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To Code-Switch or Not to Code-Switch: The Psychosocial Ramifications of Being a Resilient Black Female Engineering & Computing Doctoral Student

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Conference

2021 CoNECD

Location

Virtual - 1pm to 5pm Eastern Time Each Day

Publication Date

January 24, 2021

Start Date

January 24, 2021

End Date

January 28, 2021

Conference Session

CoNECD Session : Day 1 Slot 6 Technical Session 2

Tagged Topics

Diversity and CoNECD Paper Submissions

Page Count

19

Permanent URL

https://peer.asee.org/36130

Download Count

44

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Paper Authors

biography

Breauna Marie Spencer University of California, Irvine

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Breauna Spencer is a graduate student pursuing a doctoral degree in Sociology at the University of California, Irvine (UCI). She received her B.A. degrees in Education Sciences and Sociology (with Honors) as well as M.A. degree in Demographic and Social Analysis and M.A. in Sociology from UCI. Ms. Spencer’s research areas include examining the underrepresentation of minorities in STEM education.

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biography

Sharnnia Artis University of California, Irvine

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Dr. Sharnnia Artis is the Assistant Dean of Access and Inclusion for the Henry Samueli School of Engineering and Donald Bren School of Information and Computer Sciences at the University of California, Irvine. She is responsible for programs at the pre-college, undergraduate, and graduate levels to facilitate the recruitment, retention, and overall success of students from traditionally underrepresented groups in engineering and information and computer sciences. Dr. Artis has 18 years of experience working with education and outreach programs in engineering and over 35 publications in STEM education and outreach. Prior to joining UC Irvine, she was the Education and Outreach Director for the Center for Energy Efficient Electronics Science at the University of California, Berkeley. Previously, Dr. Artis spent nine years at Virginia Tech providing program and student support for the Center for the Enhancement of Engineering Diversity and has four years of industry and government experience as a Human Factors Engineer. Dr. Artis holds a B.S., M.S., and Ph.D. in Industrial and Systems Engineering from Virginia Tech.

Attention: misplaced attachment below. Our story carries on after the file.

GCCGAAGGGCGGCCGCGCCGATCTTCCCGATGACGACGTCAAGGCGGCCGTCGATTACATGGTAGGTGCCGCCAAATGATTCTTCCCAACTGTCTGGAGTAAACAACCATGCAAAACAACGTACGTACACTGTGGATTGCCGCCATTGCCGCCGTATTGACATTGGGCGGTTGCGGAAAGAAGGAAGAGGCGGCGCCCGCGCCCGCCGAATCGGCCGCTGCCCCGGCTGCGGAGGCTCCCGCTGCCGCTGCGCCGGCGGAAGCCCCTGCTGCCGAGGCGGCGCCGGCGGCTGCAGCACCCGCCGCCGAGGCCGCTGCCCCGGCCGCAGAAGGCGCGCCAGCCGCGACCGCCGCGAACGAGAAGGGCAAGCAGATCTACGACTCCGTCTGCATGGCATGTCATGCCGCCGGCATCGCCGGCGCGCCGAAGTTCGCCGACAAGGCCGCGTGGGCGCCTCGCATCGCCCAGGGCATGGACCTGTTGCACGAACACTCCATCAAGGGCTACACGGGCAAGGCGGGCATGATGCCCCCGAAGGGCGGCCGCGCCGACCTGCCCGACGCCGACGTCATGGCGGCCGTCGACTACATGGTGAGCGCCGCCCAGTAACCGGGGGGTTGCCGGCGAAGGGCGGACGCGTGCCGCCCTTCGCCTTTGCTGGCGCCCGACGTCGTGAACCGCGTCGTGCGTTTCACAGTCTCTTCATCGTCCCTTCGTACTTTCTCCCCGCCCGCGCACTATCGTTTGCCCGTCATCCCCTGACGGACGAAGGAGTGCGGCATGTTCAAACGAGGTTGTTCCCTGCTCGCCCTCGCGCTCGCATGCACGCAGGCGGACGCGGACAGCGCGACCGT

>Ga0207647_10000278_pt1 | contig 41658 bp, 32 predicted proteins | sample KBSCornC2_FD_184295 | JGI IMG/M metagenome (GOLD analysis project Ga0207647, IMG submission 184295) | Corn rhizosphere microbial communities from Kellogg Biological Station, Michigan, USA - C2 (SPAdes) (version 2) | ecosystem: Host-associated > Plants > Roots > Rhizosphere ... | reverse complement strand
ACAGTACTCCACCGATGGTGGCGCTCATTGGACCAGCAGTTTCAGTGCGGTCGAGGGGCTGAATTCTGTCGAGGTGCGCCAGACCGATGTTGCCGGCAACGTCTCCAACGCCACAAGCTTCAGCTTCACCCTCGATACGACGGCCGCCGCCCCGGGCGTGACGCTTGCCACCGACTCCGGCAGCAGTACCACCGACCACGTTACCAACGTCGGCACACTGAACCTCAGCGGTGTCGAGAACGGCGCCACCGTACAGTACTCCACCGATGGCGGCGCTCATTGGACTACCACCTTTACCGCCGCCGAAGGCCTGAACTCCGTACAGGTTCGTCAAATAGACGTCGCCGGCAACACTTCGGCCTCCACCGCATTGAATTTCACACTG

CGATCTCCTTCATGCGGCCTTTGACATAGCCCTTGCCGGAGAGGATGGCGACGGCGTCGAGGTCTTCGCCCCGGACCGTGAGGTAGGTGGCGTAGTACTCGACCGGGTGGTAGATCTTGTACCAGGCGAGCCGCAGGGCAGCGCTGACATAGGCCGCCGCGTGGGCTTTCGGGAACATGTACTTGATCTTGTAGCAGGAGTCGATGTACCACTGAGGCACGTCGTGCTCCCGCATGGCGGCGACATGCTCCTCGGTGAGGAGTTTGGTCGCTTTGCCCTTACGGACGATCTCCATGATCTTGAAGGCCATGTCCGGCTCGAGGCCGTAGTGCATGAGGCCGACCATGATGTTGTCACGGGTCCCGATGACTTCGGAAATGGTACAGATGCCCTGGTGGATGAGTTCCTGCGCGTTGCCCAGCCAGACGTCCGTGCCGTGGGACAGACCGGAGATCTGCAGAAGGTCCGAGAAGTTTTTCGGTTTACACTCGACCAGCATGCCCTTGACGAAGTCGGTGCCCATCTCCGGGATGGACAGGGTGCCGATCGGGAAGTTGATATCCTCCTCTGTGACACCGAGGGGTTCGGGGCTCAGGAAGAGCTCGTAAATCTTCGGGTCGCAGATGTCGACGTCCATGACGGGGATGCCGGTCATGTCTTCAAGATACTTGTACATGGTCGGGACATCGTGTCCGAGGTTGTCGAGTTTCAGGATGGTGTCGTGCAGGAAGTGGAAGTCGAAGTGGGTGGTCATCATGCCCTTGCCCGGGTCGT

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Marjorie C Shavers Heidelberg University

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Dr. Marjorie Shavers is an associate professor and the Director of Graduate Studies in Counseling at Heidelberg University. She has a Ph.D. in Counselor Education from Ohio State University and is currently licensed as a professional school and professional clinical counselor with supervision designation. Dr. Shavers’s research agenda focuses on exploring how educational systems and professionals impact the experiences and overall mental health of students, particularly Black women. Dr. Shavers’s most recent work focuses particularly on the experiences of Black women pursuing doctorates and post–doctorates in computer science and engineering. In addition to her research, her teaching and clinical practice is aimed at enhancing mental health amongst Black women. Dr. Shavers was recognized as the 2015 Counselor Educator of the Year from the Ohio Association of Counselor Education and Supervision and received the Distinguished Research and Scholarship Award at Heidelberg University.

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Abstract

The objective of this qualitative study was to both examine and understand Black women’s educational experiences concerning code-switching while enrolled in their engineering and computing doctoral programs (n=23). Code-switching can be defined as changing or altering how an individual acts or behaves within a particular setting. Utilizing Black Feminist Thought as a theoretical construct to contextualize this study, it was discovered that Black women code-switched because they experienced race and gender bias, encountered negative stereotypes (i.e., the angry Black woman, Black sounding names), as well as a host of other challenges. These reasons were found to lead to anxiety and stress among Black women. To cope with the effects of code-switching, Black female engineers and computer scientists relied on their families and friends for support and mentorship from their advisors to thrive and succeed in their degree programs.

Spencer, B. M., & Artis, S., & Shavers, M. C. (2021, January), To Code-Switch or Not to Code-Switch: The Psychosocial Ramifications of Being a Resilient Black Female Engineering & Computing Doctoral Student Paper presented at 2021 CoNECD, Virtual - 1pm to 5pm Eastern Time Each Day . https://peer.asee.org/36130

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